PBS Wisconsin Education’s Meet the Lab series features Randolph Ashton’s Neural Tissue Bioengineering Lab at WID.
A new lab at the University of Wisconsin–Madison is mobilizing the entrepreneurial ecosystem by working to identify the conditions that foster student entrepreneurship.
Tianyi “Herry” Jin, an undergraduate in John Yin’s lab group at WID and the department of chemical and biological engineering, published discoveries about viruses in the journal Integrative Biology.
Shaoqin “Sarah” Gong collaborates on a new approach to target genetic mutations and develop a new therapy for restoring vision in children and adults.
WID’s John Yin is part of a team assembling February workshops on predictive intelligence for pandemic prevention.
Using a microscopic retinal patch, researchers at the University of Wisconsin‒Madison will develop and test a new way to treat United States military personnel blinded in combat with help from engineers including WID’s Sarah Gong.
WID’s Michael Ferris joined the Thompson Center on Public Leadership to discuss a data-based planning tool called “Wisconsin Expansion of Renewable Electricity with Optimization under Long-term Forecasts” (WEREWOLF) he developed with Thompson Center faculty research funding.
In early December the International Screenwriters’ Association named Graf, Writer in Residence in WID’s Science to Script program, to its Top 25 Screenwriters To Watch In 2021.
Using an ingenious microscopic retinal patch, eye researchers at UW‒Madison will develop and test a new way to treat United States military personnel blinded in combat. WID’s Sarah Gong is a collaborator on the project.
WID’s Randolph Ashton, Gavin Knight, Benjamin Knudsen, and Nisha Iyer take top honors from the Wisconsin Alumni Research Foundation’s Innovation Awards. Their work, Superior Neural Tissue Models for Disease Modeling, Drug Development and More, was selected from more than 400 innovation disclosures.
Professor of Computer Sciences at WID Stephen Wright and three colleagues were announced winners of the prestigious Test of Time Award at the 2020 Conference on Neural Information Processing Systems.
A promising platform developed by the Saha Lab at WID advances the CRISPR genome editing field and could lead to effective treatments for many diseases.
WID’s Science to Script Writer in Residence, Michael Graf, had been named to the International Screenwriters’ Association’s top 25 writers to watch.
WID and its home, the Discovery Building, opened in December, 2010. A decade later, the institute is celebrating success and looking to the future.
By combing the ocean for antimicrobials, scientists at the University of Wisconsin–Madison have discovered a new antifungal compound that efficiently targets multi-drug-resistant strains of deadly fungi without toxic side effects in mice. WID postdoc Marc Chevrette is part of the team that published the finding in Science.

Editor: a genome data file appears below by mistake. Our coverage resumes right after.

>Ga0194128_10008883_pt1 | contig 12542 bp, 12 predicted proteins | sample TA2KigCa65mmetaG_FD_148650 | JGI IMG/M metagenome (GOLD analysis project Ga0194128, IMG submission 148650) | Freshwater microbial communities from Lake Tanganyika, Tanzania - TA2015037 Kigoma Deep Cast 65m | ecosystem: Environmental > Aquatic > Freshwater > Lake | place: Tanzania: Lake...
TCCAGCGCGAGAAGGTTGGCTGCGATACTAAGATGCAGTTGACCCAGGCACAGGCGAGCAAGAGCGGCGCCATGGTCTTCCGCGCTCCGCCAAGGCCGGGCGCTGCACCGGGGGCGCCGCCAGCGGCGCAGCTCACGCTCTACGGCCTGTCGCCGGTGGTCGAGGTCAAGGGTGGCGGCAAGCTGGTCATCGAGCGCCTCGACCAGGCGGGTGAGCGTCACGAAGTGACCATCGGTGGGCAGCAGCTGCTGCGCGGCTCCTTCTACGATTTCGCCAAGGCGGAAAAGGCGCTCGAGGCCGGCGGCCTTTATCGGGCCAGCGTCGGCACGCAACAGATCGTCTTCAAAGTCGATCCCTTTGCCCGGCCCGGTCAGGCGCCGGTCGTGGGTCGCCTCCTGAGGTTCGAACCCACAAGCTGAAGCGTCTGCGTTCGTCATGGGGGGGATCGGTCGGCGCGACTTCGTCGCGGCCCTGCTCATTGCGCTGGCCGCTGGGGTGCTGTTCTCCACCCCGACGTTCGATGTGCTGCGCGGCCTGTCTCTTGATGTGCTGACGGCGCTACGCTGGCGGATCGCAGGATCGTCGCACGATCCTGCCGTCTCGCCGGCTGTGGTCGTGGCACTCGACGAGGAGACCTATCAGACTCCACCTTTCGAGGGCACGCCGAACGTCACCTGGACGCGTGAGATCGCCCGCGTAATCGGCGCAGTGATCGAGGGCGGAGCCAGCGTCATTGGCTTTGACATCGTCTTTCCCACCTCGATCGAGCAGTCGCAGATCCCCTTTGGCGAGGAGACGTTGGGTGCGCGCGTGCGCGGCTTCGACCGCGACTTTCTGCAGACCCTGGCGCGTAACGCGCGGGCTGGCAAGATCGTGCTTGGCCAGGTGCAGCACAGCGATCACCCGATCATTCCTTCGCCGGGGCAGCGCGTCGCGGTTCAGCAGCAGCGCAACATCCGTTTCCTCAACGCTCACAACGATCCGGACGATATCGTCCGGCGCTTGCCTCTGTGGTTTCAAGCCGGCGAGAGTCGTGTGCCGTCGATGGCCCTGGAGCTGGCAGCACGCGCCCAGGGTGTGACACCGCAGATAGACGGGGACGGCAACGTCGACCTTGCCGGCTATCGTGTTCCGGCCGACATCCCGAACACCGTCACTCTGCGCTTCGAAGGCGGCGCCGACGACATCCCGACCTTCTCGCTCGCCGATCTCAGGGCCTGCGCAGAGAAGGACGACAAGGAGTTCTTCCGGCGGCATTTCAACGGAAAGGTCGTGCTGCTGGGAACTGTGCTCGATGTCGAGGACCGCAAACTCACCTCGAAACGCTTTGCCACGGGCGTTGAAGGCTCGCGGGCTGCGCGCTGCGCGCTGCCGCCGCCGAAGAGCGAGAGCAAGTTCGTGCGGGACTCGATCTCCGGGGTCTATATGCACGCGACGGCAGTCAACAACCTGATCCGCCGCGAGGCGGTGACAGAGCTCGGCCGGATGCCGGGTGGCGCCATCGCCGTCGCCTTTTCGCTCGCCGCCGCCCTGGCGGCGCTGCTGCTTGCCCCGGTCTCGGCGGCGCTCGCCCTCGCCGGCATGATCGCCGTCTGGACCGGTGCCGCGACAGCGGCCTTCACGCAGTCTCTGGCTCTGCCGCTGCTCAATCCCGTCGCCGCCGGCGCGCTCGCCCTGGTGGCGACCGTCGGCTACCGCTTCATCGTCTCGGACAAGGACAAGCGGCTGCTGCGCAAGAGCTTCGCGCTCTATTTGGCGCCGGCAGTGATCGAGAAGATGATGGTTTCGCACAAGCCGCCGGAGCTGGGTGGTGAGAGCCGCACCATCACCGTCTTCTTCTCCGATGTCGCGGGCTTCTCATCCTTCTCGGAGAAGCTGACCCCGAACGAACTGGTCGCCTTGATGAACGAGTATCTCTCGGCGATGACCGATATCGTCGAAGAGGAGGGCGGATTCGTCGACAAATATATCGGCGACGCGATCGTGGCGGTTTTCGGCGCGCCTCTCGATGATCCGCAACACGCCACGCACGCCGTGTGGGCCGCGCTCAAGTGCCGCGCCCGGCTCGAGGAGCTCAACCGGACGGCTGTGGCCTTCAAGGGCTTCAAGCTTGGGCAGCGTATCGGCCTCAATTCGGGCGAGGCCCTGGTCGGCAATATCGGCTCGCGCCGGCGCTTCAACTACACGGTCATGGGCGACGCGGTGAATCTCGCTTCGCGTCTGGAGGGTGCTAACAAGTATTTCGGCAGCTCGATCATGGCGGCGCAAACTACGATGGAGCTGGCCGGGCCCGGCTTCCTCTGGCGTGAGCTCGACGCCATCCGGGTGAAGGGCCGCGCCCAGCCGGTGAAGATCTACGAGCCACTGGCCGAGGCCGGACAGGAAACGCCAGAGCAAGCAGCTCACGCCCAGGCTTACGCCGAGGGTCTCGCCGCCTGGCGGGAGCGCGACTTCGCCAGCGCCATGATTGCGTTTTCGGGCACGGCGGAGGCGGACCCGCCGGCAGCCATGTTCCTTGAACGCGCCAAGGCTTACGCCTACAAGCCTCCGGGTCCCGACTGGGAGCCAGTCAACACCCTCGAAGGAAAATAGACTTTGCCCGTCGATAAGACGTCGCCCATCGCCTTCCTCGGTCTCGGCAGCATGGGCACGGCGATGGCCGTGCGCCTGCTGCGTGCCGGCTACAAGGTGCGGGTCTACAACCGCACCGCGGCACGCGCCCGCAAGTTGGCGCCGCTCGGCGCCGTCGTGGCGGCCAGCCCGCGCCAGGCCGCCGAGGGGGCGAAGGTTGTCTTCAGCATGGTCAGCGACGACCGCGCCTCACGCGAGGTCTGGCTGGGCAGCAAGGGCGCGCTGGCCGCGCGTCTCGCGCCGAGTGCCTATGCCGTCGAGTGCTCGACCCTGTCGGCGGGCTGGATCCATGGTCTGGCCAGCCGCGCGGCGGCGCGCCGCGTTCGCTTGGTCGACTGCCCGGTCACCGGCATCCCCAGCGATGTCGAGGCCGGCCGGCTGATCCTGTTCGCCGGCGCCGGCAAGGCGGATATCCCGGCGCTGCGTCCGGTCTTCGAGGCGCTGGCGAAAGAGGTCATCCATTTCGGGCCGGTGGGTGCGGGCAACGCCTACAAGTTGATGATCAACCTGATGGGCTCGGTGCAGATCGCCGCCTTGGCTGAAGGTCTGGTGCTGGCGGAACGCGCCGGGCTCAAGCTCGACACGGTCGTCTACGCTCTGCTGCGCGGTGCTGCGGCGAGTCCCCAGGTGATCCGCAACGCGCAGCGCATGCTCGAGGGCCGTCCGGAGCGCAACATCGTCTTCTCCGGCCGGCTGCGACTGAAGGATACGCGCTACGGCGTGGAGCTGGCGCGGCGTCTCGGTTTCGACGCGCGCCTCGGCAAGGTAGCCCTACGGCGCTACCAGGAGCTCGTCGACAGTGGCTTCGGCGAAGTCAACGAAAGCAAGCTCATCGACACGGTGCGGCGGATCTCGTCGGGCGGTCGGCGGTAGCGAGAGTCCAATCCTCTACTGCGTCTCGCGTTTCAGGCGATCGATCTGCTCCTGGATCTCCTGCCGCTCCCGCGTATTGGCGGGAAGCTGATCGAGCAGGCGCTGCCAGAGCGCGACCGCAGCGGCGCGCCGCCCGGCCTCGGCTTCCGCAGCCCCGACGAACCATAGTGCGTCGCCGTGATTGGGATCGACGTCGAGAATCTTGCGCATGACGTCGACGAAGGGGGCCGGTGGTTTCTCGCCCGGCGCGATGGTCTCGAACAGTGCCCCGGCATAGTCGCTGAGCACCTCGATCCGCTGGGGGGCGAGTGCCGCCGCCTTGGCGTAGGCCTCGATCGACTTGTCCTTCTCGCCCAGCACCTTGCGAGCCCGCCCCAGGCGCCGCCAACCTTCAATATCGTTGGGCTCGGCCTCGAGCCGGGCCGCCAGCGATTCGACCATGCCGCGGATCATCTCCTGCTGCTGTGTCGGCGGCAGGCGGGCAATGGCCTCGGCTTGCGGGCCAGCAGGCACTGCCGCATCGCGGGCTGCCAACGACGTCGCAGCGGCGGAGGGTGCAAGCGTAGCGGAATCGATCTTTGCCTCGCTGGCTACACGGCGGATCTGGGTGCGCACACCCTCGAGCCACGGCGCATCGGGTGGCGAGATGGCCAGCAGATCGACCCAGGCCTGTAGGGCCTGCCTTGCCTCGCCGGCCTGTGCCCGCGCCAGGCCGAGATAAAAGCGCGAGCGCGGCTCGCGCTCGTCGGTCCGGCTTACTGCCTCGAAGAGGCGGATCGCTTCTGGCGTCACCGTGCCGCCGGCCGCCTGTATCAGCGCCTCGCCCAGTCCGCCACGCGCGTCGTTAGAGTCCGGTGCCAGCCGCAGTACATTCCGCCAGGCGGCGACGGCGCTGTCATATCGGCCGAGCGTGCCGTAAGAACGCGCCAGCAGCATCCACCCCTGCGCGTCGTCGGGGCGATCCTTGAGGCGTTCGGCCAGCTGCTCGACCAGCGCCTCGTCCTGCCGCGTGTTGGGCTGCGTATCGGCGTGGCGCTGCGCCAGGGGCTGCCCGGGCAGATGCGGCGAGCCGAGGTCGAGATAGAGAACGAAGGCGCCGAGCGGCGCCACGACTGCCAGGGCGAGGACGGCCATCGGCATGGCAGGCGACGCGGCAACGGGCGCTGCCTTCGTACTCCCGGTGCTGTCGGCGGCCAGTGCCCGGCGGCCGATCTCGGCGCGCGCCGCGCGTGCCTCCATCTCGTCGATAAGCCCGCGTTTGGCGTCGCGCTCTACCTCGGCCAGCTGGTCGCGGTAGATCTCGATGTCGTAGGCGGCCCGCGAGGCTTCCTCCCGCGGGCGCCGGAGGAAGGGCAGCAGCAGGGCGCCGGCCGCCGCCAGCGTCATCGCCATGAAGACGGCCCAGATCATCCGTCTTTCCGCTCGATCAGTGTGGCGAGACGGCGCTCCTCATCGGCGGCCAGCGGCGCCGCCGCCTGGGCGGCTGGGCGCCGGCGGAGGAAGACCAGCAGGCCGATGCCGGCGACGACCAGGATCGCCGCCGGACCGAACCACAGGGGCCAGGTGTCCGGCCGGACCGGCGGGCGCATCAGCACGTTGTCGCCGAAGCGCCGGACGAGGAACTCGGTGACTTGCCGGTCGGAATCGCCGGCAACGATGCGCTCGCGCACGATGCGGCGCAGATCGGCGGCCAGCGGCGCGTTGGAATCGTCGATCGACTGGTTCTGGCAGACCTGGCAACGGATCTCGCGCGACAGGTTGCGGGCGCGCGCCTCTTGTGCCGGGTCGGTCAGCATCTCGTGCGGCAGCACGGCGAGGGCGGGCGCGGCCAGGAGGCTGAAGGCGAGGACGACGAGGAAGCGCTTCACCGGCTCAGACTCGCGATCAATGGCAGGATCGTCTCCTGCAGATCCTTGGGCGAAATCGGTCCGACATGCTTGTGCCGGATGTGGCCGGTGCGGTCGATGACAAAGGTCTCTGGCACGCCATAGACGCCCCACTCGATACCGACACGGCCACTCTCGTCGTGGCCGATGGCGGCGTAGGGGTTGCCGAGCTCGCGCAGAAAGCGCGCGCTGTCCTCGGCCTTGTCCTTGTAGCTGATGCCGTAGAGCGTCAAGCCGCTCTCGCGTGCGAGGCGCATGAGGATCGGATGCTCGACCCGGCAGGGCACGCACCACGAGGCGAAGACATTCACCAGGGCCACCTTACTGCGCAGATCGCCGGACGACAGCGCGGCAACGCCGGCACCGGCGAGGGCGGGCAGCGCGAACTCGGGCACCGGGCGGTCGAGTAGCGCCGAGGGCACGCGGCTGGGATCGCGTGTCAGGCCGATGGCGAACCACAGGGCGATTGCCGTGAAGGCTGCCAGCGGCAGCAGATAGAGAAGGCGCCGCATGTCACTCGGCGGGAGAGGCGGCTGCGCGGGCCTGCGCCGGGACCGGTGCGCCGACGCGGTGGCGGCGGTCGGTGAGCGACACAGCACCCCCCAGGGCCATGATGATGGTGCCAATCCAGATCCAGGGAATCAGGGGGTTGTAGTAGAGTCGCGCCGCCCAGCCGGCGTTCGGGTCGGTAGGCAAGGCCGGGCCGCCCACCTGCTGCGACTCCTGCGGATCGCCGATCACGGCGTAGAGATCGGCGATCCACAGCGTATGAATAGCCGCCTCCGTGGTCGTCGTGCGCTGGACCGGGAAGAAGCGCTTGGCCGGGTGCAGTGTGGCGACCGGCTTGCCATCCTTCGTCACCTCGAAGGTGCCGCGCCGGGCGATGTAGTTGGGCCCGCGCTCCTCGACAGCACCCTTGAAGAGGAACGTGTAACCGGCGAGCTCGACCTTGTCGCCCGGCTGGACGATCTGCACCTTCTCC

A cross-institutional team including WID’s John Yin is creating a computational model to guide the development of bladder therapeutics.
The Bazaar, happening throughout February, 2021, has the theme Data Science for the Social Good.
A new Science to Street Art mural on Madison’s south side aims to teach passersby about the molecules that shape the living world around them.
UW’s Science to Street Art initiative produces newest artwork.
The Wisconsin Institute for Discovery is home to the Institute for the Foundations of Data Science, which has received Phase II funding from the National Science Foundation.
The theory of the origin of life has advanced greatly in recent years. Larry Meiller (WPR) talks with David Baum and Lena Vincent about their work and their understanding of how life began.
WID Director Jo Handelsman talks to Wisconsin Public Radio about interdisciplinary science, research in the age of COVID-19, science-art fusion, and ten years of discovery at WID.
Assistant professor of plant pathology Claudia Solís-Lemus is a recipient of funding from the Department of Energy to develop statistical theory and tools for computational biology.
Lena Vincent is a graduate student in David Baum’s lab at WID. She studies the origin of life by searching for life-like behaviors in systems of molecules.
WID’s Kris Saha was among UW–Madison researchers who have published a proof-of-concept method to correct an inherited form of macular degeneration that causes blindness, and that is currently untreatable.